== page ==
African Union condemns killing of protesters

The African Union Commission chairman on Thursday has strongly condemned deadly violence in Lagos against Protesters seeking an end to police brutality and called on all parties to “privilege dialogue”.
The African Union urged an end to the violence in Nigeria after weeks of deadly protests against police brutality.
Moussa Faki Mahamat “strongly condemns the violence that erupted on 20 October 2020 during protests in Lagos, Nigeria that has resulted in multiple deaths and injuries”, his office said in a statement distributed Thursday morning.
“The Chairperson appeals to all political and social actors to reject the use of violence and respect human rights and the rule of law”
Amnesty International said at least 12 people were killed by the Nigerian army and police in two locations in Lagos on Tuesday in a deadly crackdown on #EndSARS protests spurred by police brutality and deep-rooted social grievances.
At least 56 people have died across the country since the protests began on October 8, with about 38 killed nationwide on Tuesday alone, according to Amnesty.
The African Union did not single out Tuesday’s violence in its statement but welcomed the government’s move to disband the much-loathed Special Anti-Robbery Squad (SARS).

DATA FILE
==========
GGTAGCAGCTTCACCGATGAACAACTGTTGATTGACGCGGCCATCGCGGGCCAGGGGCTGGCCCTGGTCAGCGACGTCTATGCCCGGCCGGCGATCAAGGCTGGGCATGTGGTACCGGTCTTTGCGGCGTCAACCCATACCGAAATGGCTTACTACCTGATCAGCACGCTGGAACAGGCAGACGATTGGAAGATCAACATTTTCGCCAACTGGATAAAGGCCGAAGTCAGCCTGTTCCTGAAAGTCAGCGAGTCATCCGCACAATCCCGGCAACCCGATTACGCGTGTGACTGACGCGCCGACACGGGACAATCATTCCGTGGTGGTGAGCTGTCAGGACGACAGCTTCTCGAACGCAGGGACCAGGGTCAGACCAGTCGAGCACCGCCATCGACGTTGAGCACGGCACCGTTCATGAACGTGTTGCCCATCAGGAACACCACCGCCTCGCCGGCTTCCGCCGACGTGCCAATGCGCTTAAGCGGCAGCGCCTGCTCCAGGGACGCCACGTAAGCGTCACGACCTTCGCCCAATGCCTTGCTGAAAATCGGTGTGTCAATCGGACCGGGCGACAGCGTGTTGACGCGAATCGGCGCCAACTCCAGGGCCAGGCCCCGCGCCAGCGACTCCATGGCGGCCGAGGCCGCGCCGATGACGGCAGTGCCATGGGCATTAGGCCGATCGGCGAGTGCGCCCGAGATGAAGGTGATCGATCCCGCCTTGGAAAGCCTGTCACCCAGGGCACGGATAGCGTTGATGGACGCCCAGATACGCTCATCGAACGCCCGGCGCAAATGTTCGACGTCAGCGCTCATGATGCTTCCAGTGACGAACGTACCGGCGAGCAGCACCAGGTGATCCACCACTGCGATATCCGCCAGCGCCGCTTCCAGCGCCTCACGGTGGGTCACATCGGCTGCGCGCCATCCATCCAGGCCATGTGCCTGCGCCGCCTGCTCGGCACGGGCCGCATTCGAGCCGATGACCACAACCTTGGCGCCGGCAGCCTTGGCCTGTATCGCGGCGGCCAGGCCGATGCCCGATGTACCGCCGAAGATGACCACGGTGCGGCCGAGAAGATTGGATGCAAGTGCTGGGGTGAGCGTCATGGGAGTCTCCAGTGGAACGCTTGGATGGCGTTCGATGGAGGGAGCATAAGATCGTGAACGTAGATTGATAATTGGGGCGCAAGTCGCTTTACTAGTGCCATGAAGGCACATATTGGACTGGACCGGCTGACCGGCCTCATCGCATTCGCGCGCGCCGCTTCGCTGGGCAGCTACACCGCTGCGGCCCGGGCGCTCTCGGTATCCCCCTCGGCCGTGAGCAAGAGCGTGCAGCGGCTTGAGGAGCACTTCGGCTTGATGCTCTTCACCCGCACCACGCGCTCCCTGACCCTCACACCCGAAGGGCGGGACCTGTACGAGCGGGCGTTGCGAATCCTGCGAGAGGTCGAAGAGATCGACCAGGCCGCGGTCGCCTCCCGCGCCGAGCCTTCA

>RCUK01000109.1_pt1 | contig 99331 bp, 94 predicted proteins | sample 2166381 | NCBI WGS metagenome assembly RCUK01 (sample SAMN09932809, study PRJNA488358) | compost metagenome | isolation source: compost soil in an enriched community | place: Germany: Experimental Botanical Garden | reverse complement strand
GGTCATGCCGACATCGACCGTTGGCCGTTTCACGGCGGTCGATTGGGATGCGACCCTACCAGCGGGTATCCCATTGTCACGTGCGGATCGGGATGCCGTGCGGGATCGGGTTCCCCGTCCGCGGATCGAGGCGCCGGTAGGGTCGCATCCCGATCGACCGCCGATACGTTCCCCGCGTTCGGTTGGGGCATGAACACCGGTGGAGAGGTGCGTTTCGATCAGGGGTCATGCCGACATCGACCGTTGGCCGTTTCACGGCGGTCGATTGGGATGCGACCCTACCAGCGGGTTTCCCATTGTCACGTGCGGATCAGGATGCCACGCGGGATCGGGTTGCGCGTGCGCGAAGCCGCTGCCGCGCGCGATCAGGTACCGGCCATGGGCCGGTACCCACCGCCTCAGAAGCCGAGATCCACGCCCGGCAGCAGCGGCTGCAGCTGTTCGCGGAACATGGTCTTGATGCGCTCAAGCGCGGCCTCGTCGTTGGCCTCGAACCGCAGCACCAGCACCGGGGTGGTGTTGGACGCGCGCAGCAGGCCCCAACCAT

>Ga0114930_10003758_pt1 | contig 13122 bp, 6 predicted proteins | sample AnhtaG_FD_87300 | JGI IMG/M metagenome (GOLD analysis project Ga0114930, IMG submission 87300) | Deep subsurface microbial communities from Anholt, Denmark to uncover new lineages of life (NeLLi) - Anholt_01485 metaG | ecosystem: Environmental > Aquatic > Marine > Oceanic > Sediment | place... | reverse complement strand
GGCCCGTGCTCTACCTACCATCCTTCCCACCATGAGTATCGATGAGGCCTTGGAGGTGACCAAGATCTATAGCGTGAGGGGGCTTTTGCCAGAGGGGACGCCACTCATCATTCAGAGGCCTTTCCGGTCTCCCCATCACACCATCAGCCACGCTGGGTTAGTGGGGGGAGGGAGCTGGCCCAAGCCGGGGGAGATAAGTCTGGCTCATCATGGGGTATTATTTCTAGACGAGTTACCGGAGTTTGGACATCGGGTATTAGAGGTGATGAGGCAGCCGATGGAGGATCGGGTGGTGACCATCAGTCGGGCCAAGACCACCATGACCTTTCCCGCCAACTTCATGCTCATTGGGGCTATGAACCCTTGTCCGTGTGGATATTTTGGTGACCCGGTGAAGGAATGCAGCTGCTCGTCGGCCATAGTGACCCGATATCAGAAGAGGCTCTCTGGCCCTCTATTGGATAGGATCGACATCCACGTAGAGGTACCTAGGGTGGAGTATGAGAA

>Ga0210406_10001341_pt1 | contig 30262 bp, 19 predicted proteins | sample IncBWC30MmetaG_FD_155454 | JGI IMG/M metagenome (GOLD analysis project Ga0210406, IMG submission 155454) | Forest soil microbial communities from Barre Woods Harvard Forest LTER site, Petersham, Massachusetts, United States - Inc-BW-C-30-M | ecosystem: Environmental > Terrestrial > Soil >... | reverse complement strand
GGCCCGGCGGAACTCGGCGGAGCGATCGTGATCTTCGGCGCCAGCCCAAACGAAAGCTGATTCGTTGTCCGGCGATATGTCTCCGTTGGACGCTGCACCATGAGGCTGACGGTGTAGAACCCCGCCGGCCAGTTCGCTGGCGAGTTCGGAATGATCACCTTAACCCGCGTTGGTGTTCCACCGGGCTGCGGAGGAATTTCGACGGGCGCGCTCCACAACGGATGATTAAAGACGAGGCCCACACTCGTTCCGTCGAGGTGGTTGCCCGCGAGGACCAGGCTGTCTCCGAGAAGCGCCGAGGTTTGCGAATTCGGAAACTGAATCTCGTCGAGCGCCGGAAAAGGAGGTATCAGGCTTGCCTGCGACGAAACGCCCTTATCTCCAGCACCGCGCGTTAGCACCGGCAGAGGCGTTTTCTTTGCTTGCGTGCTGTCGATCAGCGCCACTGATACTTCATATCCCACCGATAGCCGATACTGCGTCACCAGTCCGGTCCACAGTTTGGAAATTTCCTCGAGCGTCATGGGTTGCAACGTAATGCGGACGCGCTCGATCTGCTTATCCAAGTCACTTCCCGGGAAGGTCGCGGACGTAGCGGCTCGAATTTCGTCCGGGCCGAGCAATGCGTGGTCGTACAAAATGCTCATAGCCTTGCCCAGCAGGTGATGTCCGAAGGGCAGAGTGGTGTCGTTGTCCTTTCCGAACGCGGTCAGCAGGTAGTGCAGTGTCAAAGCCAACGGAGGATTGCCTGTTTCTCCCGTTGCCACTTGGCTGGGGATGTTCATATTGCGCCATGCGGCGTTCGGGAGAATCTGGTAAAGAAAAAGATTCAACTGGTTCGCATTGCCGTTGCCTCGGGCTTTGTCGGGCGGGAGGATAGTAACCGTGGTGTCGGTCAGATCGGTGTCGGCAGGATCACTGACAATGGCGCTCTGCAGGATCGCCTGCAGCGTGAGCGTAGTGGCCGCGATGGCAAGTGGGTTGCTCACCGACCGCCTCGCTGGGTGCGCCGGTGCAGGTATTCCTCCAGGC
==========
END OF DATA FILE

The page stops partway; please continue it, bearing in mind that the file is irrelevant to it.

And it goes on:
Human Rights Watch also corroborated reports that the Nigerian army had opened fire on protesters Tuesday in “a shooting spree”.
The use of lethal force by security forces drew international condemnation, with the UN High Commissioner for Human Rights Michelle Bachelet saying reports suggested it could have been premeditated.
The Nigerian army has on Twitter called reports of soldiers firing on protesters “fake news”.
Faki’s statement Thursday did not specifically denounce the security forces’ actions.
It said he welcomed Nigeria’s decision to disband the police’s loathed Special Anti-Robbery Squad (SARS).
Anger over abuses committed by the unit erupted into widespread protests some two weeks ago that drew thousands into the streets.
Human rights group Amnesty International released a damning report in June this year in which it said it had documented 82 cases of police brutality in Nigeria between 2017 and 2020.
The report said, “Detainees in SARS custody have been subjected to a variety of methods of torture including hanging, mock execution, beating, punching and kicking, burning with cigarettes, waterboarding, near-asphyxiation with plastic bags, forcing detainees to assume stressful bodily positions and sexual violence,”.

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